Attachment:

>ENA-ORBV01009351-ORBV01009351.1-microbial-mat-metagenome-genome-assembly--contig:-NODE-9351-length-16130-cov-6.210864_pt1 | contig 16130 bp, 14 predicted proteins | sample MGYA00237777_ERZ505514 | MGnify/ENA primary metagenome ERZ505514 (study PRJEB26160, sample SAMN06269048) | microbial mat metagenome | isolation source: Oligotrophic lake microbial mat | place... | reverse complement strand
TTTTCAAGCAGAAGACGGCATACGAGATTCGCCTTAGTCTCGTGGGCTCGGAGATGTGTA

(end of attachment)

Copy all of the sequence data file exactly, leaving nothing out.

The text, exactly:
>ENA-ORBV01009351-ORBV01009351.1-microbial-mat-metagenome-genome-assembly--contig:-NODE-9351-length-16130-cov-6.210864_pt1 | contig 16130 bp, 14 predicted proteins | sample MGYA00237777_ERZ505514 | MGnify/ENA primary metagenome ERZ505514 (study PRJEB26160, sample SAMN06269048) | microbial mat metagenome | isolation source: Oligotrophic lake microbial mat | place... | reverse complement strand
TTTTCAAGCAGAAGACGGCATACGAGATTCGCCTTAGTCTCGTGGGCTCGGAGATGTGTA